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Landlord Representations and Warranties

Landlord Representations and Warranties

Most landlords attempt to lease space on an “as-is” basis without representations or warranties regarding the condition of the premises or the tenant’s ability to use the premises for its intended business.  Due to the current market, landlords have been more willing to make limited reps and warranties if requested by tenants.   I have copied a few reasonable sample reps and warranties below.

Condition of the Premises.  The Building is, and will remain during the entire term, in compliance with all applicable laws, rules, regulations, ordinances and local codes, including without limitation, the American s with Disabilities Act and OSHA rules and regulations governing asbestos and asbestos containing materials.  The Building is, and will remain during the term, in compliance with all covenants, conditions and restrictions affecting the Building.  The Building is, and will be upon the commencement of the term of this Lease, free from Hazardous Substances and in full compliance with all applicable Environmental Laws.  As used in this paragraph, the term “Environmental Law” shall mean any federal, state or local law, statute, ordinance or regulation pertaining to health, industrial hygiene or environmental conditions, and the term “Hazardous Substances” shall mean any material, waste, substance, pollutant or contaminant that may or could pose a risk of injury or threat to health or the environment.

Tenant’s Use.  The current zoning for the Building will allow Tenant to use the Premises for the permitted uses set forth in this Lease.  The Tenant’s use of the Premises permitted under this Lease will not violate any Applicable Laws.   Landlord will take no actions that will unreasonably or materially affect Tenant’s ability to conduct its normal business operations in the Premises and use the Premises for the purposes permitted herein.

Landlord’s Authority.  Any individual executing this Lease on behalf of Landlord is authorized to do so by requisite action of the appropriate board, partnership, or other entity, as the case may be.  Landlord has good and marketable fee simple title to the Building, with full right and authority to grant the estate demised herein and to execute and perform all of the terms and conditions of this Lease.

Even with the above reps and warranties from a landlord, I still advise my clients to do their own due diligence and not rely solely on the landlord’s reps and warranties.  Though the tenant is legally entitled to rely on the reps and warranties, the reps and warranties do not enforce themselves.  The tenant must sue the landlord in court for a breach of the reps and warranties and prove its damages.  During any suit, the tenant must continue to pay rent and honor the lease.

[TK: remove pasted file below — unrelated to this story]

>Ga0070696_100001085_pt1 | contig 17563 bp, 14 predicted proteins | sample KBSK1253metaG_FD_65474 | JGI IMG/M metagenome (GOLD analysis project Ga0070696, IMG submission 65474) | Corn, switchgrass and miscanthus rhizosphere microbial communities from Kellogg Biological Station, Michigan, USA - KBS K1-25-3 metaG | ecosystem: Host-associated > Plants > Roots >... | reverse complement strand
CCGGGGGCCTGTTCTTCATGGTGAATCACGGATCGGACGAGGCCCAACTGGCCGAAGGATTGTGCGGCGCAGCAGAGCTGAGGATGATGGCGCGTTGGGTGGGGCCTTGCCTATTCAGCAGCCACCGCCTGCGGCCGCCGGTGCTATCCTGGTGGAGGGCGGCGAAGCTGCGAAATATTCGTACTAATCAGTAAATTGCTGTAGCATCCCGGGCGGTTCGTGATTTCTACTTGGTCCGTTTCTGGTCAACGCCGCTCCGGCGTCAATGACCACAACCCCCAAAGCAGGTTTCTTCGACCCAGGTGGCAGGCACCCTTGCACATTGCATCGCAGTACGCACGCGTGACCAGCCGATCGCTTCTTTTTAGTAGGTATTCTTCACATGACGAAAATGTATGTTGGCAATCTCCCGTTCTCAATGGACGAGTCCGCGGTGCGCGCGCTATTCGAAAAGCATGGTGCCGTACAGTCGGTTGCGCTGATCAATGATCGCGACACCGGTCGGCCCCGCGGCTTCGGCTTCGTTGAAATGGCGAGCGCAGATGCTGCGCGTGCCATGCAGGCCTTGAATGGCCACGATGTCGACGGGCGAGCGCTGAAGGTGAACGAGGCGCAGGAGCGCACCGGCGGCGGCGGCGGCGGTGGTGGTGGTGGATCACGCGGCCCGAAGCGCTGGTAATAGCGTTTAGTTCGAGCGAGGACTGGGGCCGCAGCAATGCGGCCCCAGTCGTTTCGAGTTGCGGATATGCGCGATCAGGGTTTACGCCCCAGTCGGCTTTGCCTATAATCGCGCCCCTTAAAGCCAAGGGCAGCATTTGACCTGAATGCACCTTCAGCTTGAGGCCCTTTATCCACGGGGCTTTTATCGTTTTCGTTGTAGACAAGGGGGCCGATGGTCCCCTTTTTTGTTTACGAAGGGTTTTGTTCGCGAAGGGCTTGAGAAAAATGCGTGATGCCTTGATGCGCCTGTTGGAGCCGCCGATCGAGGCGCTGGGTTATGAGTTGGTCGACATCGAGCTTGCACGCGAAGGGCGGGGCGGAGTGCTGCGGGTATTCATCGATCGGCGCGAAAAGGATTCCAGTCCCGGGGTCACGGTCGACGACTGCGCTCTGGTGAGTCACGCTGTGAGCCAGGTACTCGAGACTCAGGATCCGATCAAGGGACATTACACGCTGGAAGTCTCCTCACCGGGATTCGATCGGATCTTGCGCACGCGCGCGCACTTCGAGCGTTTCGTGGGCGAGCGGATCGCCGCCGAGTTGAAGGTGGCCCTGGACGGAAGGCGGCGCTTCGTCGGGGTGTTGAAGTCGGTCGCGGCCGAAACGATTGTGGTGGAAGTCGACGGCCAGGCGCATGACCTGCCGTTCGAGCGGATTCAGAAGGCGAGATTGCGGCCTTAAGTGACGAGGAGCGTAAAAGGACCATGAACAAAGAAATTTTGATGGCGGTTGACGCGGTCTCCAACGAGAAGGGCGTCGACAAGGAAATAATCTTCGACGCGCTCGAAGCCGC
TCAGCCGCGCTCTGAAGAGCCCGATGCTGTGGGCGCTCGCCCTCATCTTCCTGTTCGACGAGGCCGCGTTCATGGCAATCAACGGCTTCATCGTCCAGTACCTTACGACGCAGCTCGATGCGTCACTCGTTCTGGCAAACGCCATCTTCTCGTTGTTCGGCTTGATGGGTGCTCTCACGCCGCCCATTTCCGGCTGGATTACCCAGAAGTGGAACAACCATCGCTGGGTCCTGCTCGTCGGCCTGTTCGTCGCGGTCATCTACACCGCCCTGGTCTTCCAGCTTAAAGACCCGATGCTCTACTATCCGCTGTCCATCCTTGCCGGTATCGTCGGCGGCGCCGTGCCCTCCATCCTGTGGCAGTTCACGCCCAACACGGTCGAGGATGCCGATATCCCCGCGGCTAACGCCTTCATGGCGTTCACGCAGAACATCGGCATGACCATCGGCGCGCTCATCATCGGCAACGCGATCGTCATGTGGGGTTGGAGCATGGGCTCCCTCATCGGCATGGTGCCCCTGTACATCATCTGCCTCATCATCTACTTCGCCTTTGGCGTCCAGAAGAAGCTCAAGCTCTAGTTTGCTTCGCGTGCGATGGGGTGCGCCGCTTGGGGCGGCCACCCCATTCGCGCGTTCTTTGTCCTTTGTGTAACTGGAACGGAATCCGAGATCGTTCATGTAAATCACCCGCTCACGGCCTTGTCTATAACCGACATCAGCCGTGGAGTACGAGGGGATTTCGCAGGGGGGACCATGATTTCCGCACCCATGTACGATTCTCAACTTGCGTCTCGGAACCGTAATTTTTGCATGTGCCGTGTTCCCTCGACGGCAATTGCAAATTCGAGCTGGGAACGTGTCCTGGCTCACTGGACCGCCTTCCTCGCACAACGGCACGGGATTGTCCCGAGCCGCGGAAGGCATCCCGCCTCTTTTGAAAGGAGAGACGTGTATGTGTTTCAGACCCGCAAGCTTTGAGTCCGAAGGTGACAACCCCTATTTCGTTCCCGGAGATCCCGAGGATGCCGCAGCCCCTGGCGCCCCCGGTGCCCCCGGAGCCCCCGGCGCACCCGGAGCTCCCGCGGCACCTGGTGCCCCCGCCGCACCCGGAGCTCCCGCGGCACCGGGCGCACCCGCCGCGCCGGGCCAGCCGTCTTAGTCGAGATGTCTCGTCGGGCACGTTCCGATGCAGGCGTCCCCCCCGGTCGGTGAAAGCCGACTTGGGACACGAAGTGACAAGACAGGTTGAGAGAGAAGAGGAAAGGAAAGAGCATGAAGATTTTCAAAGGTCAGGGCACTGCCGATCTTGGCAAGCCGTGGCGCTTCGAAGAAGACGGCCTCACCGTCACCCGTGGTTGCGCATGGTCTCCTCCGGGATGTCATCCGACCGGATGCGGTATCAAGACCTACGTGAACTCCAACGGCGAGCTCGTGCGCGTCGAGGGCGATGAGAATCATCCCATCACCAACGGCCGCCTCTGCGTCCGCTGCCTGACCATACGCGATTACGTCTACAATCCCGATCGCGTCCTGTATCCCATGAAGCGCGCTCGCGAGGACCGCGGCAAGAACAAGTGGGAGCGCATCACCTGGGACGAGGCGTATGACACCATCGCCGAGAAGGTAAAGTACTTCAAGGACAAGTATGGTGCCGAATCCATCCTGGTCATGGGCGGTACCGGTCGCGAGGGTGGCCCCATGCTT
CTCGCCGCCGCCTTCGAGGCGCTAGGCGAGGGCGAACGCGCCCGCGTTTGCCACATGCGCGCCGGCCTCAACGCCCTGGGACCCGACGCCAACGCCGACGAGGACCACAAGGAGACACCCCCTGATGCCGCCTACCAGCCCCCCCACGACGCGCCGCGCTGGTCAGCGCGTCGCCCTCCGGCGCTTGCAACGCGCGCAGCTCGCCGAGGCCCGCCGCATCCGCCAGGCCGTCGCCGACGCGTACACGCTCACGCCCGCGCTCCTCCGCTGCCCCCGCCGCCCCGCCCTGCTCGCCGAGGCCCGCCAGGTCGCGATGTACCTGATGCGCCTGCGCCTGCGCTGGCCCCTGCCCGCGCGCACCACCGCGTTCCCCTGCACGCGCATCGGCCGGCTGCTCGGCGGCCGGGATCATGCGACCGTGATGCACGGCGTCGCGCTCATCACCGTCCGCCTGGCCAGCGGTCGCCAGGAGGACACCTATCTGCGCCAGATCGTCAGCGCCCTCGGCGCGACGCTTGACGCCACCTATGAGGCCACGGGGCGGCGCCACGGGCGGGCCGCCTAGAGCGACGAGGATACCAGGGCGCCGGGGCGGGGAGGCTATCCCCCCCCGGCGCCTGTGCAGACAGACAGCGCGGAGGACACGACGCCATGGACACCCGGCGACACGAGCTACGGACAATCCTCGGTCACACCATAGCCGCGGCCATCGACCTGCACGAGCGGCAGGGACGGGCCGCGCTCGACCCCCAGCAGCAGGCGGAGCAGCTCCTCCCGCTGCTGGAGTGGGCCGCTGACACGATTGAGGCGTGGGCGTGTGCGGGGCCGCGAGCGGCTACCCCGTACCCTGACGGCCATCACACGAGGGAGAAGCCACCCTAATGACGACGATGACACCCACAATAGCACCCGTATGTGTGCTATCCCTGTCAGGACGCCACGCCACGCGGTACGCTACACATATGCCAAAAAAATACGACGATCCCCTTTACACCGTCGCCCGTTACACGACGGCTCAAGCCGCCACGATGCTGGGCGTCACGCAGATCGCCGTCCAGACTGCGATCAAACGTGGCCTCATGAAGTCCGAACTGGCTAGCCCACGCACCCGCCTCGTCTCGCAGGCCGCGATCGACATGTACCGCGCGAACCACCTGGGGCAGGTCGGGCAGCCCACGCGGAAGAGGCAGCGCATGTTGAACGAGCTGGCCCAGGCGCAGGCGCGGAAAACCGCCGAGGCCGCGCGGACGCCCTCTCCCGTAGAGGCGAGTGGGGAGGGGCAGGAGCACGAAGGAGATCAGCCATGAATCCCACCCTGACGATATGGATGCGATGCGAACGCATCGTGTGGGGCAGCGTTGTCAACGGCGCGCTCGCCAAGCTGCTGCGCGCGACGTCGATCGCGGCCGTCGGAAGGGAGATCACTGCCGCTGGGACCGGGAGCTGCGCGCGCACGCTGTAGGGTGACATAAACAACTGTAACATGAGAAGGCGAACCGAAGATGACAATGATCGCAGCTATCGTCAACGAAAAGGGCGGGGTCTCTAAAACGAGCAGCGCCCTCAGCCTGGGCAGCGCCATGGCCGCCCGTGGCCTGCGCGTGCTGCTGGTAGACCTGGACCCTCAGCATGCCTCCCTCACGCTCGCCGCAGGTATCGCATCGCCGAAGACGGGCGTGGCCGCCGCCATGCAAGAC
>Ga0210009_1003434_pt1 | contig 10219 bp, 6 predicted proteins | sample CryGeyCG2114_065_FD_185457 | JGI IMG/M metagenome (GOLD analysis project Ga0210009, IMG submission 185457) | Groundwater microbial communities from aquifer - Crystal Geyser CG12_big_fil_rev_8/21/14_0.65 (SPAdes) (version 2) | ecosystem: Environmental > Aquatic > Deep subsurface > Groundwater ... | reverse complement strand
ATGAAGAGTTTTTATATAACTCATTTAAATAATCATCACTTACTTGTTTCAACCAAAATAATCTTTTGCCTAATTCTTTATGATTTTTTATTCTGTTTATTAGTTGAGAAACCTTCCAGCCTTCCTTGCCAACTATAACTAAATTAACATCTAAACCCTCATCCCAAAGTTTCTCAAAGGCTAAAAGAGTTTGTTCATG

To make it more difficult for the tenant to enforce the reps and warranties, a landlord may limit the reps and warranties “to its knowledge,” or more strictly “to its actual knowledge.”  For example, a landlord could make a representation that “no hazardous substances exist in the premises.”  That is a fairly strong representation, because it is false and the tenant has a claim if any hazardous substances exist in the premises.  A more limited representation would be “to landlord’s knowledge, no hazardous substances exist within the premises.”  In that case, the tenant must not only prove the existence of hazardous substances, but also that the landlord knew or reasonably should have known of the existence of hazardous substances.  Even more limited is “to landlord’s actual knowledge, no hazardous substances exist within the premises.”  In that case, the tenant also must show that the landlord actually knew of the hazardous substance, which essentially requires a “smoking gun” type of e-mail, notice, letter or memo to the landlord stating that there are hazardous substances in the premises.

Landlords can further limit the reps and warranties by limiting them to the knowledge or actual knowledge of one or two individuals.  In other words, if the landlord is a large company, the representation is only from one or two persons, not every employee in the company (including janitorial staff that may be aware of issues but not report them to management).

Prior to using any language or concepts from this blog entry, consult with an attorney.

Ryan Rosensteel is a real estate and construction attorney licensed in Arizona. You can contact him at ryan.rosensteel@azbar.org.

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One Response

  1. […] lease forms generally require that the tenant lease the premises in an “as-is” condition (see: https://azleaselaw.wordpress.com/2010/04/19/landlord-representations-and-warranties/).  This is often the case even if the landlord, through its contractor, is making the tenant […]

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